Corporate manslaughter conviction made 18 Feb 2011

Yesterday afternoon, Cotswold Geotechnical Holdings was fined £385,000 following its conviction for corporate manslaughter which came earlier this week.

The conviction by jury follows a lengthy trial into the death of Alex Wright, a young geologist employed by the company, on 5 September 2008. Mr Wright is believed to have died whilst investigating soil conditions in a deep trench, which collapsed and killed him.

Commentators had been watching the case – the first of its kind – as it made its way through the court process. Particular interest has focused on how the Sentencing Guidelines on Corporate Manslaughter (issued in February 2010) might be interpreted and applied to any corporate manslaughter conviction. If followed closely by the courts, the Guidelines were expected to give rise to a new era of substantial fines for above and beyond what is currently imposed for health and safety offences. The guidance is clear that it would not be unreasonable to expect fines in the millions (rather than hundreds of thousands) of pounds and a starting point for fines would be a £500,000.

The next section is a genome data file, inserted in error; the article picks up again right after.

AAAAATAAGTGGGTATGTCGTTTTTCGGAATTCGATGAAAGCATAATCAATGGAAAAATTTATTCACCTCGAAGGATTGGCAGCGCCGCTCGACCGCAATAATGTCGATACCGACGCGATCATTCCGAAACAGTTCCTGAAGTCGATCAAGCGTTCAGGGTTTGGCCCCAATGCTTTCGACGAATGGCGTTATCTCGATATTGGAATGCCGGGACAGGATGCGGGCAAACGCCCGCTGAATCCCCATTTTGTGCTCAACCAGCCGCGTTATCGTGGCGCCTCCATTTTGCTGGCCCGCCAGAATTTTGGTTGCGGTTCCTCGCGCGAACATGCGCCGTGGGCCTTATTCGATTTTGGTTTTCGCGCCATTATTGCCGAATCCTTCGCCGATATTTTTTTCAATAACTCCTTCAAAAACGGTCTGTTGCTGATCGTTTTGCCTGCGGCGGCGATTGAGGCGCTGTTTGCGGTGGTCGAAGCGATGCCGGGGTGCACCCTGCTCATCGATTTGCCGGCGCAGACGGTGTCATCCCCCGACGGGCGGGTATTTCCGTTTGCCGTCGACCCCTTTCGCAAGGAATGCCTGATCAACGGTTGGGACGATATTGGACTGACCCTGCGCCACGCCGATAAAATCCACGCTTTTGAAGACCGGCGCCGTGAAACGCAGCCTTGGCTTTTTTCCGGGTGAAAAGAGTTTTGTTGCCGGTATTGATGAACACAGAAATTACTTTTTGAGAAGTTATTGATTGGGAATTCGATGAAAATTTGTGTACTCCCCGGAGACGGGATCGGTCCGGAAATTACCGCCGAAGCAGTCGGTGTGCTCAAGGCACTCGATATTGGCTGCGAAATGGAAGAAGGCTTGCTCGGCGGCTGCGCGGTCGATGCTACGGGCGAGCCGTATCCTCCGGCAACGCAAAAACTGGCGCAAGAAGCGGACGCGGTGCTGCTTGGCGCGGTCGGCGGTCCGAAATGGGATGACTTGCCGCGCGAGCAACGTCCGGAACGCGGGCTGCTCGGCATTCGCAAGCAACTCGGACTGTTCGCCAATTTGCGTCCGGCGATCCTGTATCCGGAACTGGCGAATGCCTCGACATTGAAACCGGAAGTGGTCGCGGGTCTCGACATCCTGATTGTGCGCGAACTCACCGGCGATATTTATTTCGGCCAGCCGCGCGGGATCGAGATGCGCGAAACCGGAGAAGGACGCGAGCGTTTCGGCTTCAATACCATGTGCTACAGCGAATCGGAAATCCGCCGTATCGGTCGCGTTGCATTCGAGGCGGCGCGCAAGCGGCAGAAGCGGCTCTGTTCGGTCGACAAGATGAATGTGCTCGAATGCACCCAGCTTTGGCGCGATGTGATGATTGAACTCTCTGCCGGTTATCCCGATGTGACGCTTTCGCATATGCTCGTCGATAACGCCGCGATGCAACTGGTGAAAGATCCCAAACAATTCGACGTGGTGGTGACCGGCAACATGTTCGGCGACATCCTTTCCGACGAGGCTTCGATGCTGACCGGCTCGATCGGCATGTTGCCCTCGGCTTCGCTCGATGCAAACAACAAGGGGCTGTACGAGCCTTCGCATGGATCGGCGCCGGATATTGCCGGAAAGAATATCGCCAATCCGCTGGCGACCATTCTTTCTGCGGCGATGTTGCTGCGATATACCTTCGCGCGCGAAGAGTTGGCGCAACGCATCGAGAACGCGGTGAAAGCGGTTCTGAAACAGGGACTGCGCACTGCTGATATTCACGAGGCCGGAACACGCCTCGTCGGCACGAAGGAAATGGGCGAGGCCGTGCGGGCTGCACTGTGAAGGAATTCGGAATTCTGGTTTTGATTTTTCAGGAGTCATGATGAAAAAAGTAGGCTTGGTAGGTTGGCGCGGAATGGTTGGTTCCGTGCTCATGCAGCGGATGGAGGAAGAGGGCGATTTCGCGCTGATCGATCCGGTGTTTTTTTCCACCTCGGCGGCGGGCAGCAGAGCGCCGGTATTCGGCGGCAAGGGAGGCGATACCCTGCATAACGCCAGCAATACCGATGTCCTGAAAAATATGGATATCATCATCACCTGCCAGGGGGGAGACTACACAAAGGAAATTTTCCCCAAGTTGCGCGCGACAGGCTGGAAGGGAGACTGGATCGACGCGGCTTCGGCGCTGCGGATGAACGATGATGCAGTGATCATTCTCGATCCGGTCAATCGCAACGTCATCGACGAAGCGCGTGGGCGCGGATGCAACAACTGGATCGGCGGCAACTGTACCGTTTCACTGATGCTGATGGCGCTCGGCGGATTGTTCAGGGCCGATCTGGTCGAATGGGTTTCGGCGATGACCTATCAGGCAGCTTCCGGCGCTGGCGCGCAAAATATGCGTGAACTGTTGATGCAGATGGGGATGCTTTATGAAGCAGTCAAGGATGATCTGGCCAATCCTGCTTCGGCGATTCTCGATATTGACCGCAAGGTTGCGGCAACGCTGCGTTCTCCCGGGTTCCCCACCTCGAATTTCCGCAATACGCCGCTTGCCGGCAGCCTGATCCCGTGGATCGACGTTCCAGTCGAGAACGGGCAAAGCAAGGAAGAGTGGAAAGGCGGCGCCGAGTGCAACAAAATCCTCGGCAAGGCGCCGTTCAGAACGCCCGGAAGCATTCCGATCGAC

The fact that the fine imposed on Cotswold Geotechnical Holdings does not quite meet the minimum level set by the guidelines is a direct reflection on what the judge described as the company’s “parlous financial state”. Whilst the objective of sentencing is to provide adequate deterrent to other companies who may commit health and safety offences, it should not have the effect of putting the company out of business and causing employees to lose their jobs. There can be little doubt that in the context of the company’s ability to pay, the fine is considerable and sets the tone for future corporate manslaughter cases. The real question will be however, how this case will be interpreted in the future and in particular, the fines that will be imposed where the convicted entity is a much larger, high turnover company. On the strength of yesterday’s sentencing, it certainly seems that fines in their millions will occur in the not too distant future.

This article first appeared in Law-Now, CMS Cameron McKenna's free online information service, and has been reproduced with their permission. For more information about Law-Now, please go to www.law-now.com